The safari is Tayâ€™s idea. Her childhood dream of seeing the plains and animals of East Africa was not realized during her two-and-a-half years in West Africa and this is her chance. Me, Iâ€™ve never considered it, donâ€™t really know what â€œsafariâ€ even is, except a used and abused Swahili word for â€œjourney.â€ Iâ€™ve mostly associated it with dweeby hats and vests, rich people in luxury camps, and some vague, Hemingway-esque romanticism that probably doesnâ€™t even exist. I also dislike safariâ€™s non-strenuous nature; i.e. you are not allowed to leave your vehicle in most National Parks (because of dangerous animals), and I envision being trapped in a metal box all week, sealed-off from so much Africa around me.
On the other hand, I love big, open spaces, preserved swathes of nature and wildlife; plus, the famous allure of Ngorongoro and the Serengeti is strong and I want to see them for myself. And, more important, how often does a guy have the chance to make his wifeâ€™s dreams come true? Her dreams are mine now, I know this, so I might as well enjoy them. And I do.
Our guide, Freddy, picks us up at the Zebra Hotel, we stop by Mohammedâ€™s office to settle accounts and take a last look at the Internet (which we wonâ€™t see for nearly a week, until weâ€™re in Mwanza), then pick up sundry snacks and medicine in Arusha and weâ€™re off, cruising due west. The big mountains (Kili and Meru) are swathed in clouds, but the landscape opens up amazingly and the red-blanketed Masai herdsmen add bright specks of color to the verdant green of the rains.
We talk with Freddy, getting to know this man who will have our livesâ€”and our comfortâ€”in his hands for the next six days. Conversation ranges from war and peace (â€œItâ€™s all just politics,â€ he says of nearly everything, including African genocide) to love and marriage. We explain how Tay and I are recently wed, traveling together and working together. He answers, â€œIt is because you are meant to be together.â€ Fred is 30, married, and has a one-year-old son. We forget we arenâ€™t in India or Sri Lanka and ask if it is a â€œlove marriage,â€ as opposed to an arranged union. He doesnâ€™t understand our cultural confusion, but answers easily, â€œYes, I love my wife.â€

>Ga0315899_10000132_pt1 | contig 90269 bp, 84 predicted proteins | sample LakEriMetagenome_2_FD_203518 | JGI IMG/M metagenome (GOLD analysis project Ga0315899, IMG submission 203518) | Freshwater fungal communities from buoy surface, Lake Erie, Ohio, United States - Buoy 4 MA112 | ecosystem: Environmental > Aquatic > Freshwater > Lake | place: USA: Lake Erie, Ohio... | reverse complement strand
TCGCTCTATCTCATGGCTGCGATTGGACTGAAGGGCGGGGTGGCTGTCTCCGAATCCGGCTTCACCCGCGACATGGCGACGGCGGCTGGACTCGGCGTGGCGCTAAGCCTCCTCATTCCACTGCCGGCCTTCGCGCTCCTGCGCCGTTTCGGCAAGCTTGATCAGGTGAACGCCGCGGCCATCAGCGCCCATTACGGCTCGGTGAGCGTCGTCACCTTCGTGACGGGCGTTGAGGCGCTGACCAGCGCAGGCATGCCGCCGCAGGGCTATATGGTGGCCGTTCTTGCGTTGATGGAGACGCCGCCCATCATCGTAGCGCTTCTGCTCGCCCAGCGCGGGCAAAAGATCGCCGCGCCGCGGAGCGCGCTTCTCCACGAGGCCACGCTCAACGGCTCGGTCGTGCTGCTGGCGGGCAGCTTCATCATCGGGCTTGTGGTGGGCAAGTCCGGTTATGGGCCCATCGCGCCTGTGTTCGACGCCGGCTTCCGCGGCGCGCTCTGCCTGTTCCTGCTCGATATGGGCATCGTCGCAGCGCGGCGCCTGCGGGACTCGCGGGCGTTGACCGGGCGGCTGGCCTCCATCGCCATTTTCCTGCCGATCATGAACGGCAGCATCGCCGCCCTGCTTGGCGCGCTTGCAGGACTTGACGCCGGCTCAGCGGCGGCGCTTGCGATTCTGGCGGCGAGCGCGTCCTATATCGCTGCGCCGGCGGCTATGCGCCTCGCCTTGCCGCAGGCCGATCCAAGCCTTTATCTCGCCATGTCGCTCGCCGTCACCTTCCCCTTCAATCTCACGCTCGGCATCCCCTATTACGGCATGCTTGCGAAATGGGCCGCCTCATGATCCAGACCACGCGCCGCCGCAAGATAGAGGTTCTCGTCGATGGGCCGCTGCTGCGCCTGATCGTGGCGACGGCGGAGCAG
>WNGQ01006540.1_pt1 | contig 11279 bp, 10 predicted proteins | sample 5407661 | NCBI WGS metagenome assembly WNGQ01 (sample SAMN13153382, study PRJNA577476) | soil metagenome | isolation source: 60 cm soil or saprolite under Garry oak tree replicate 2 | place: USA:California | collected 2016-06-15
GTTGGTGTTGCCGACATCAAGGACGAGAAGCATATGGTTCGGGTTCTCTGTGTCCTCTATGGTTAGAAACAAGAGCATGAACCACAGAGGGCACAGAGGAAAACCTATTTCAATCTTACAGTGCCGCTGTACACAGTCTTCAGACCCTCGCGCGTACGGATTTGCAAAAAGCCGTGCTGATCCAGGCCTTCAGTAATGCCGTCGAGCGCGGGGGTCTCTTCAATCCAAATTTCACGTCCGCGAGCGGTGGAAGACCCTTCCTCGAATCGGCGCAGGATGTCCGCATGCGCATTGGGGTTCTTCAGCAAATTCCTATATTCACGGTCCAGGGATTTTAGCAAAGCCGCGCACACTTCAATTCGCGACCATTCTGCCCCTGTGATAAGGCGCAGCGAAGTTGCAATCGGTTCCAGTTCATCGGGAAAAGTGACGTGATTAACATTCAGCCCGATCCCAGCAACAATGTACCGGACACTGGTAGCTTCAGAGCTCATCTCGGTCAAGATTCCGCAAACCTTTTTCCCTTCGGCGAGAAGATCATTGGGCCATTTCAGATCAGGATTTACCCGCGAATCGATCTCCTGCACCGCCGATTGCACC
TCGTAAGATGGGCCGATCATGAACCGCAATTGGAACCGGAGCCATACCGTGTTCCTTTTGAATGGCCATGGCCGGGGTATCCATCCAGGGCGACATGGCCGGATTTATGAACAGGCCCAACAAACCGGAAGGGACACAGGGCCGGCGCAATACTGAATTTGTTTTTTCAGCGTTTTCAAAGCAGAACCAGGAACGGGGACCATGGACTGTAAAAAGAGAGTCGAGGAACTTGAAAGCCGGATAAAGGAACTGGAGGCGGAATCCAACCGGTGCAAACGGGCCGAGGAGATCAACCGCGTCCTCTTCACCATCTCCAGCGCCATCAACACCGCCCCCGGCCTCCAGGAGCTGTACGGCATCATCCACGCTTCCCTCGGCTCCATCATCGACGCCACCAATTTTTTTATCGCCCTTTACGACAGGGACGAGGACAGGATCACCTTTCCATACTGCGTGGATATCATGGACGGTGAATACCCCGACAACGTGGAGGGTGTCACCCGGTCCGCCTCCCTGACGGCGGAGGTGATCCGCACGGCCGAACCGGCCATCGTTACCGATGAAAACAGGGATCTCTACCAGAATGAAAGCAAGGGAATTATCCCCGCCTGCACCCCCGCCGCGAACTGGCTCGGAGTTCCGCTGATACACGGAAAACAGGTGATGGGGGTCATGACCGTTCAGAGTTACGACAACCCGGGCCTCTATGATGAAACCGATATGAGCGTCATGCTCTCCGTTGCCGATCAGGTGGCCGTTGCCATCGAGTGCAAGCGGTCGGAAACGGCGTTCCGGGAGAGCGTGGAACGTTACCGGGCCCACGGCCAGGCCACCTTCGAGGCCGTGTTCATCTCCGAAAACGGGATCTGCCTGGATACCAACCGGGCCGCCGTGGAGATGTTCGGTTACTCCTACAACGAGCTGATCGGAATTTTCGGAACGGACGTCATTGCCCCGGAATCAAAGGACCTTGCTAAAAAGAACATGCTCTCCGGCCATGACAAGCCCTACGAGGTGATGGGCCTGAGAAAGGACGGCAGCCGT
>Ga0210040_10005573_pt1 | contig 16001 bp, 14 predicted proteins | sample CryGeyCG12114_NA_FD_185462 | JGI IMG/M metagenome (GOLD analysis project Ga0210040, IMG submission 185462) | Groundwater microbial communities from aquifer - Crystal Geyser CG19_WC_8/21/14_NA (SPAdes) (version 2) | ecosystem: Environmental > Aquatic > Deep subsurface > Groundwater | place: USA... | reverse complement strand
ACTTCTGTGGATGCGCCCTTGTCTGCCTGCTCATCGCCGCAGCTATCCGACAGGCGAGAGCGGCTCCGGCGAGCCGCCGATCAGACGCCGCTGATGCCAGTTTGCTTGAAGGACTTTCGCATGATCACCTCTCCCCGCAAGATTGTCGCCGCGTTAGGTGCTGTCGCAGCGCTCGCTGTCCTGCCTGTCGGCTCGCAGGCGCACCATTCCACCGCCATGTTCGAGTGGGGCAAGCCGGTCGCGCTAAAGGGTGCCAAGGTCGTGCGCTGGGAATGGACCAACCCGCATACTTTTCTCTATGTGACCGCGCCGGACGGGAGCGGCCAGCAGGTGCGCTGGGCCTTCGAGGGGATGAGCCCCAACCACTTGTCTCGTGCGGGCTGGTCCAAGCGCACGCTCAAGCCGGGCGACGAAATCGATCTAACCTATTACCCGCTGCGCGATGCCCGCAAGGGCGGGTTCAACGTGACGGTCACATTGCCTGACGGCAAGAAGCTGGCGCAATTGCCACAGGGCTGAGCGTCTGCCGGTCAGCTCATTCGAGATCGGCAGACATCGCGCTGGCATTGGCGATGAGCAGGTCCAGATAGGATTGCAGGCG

We spot our first wildlife about 40 kilometers before the entrance to Tarangire National Park; a group of ostrich in the grass beyond a herd of cows. Freddy explains how the animals are free to roam between all the parks in Tanzaniaâ€™s wild north, and are protected by strong anti-poaching laws, no matter where they go. This makes the already grand scope of thousands of square miles of protected area even grander, as Northern Tanzania takes on a mythical vastness in my eyes and my mind, comparable to idyllic, seemingly infinite, openness of Americaâ€™s Wild West.
Entering Tarangire in the late afternoon light, the â€œgame viewâ€ begins in earnest, as the thrill of our first major sighting (a group of giraffe and a lone zebra grazing next to the road) quickly piles up with the rest. Elephant clans are everywhere, one of which sits in front of a beautiful backdrop of acacia trees, rolling plains, and to top it off, a rainbow. There are birds of crazy colors and sizes, hundreds of hoofed creatures of fantasy, bat-eared foxes, and, just as the sun goes down, the white flash of a leopardâ€™s curled tail as it disappears into the bush. Freddy stops, turns off the engine, and we stand up to wait in the growing darkness, peering from our safari-mobileâ€™s open pop top. The cat comes back on the road; it is too dark for photos, but the sight leaves us strung and excited.
The post-game thrill is amplified by the luxury suite we are show to at the Sopa Lodge, as much of an unexpected discovery as the animals. Deep inside the wild parkâ€™s boundaries, these are the fanciest accommodations weâ€™ve experienced in our entire year of travel (we were more than half-expecting a mediocre, unscrubbed fleabag room). Not only that, but because this is the low season, we are among only four small parties in this lodge with 75 rooms, dining virtually alone in cavernous halls built for hundreds, with wide, exquisite views of the surrounding bush.
We rest easy, rise early.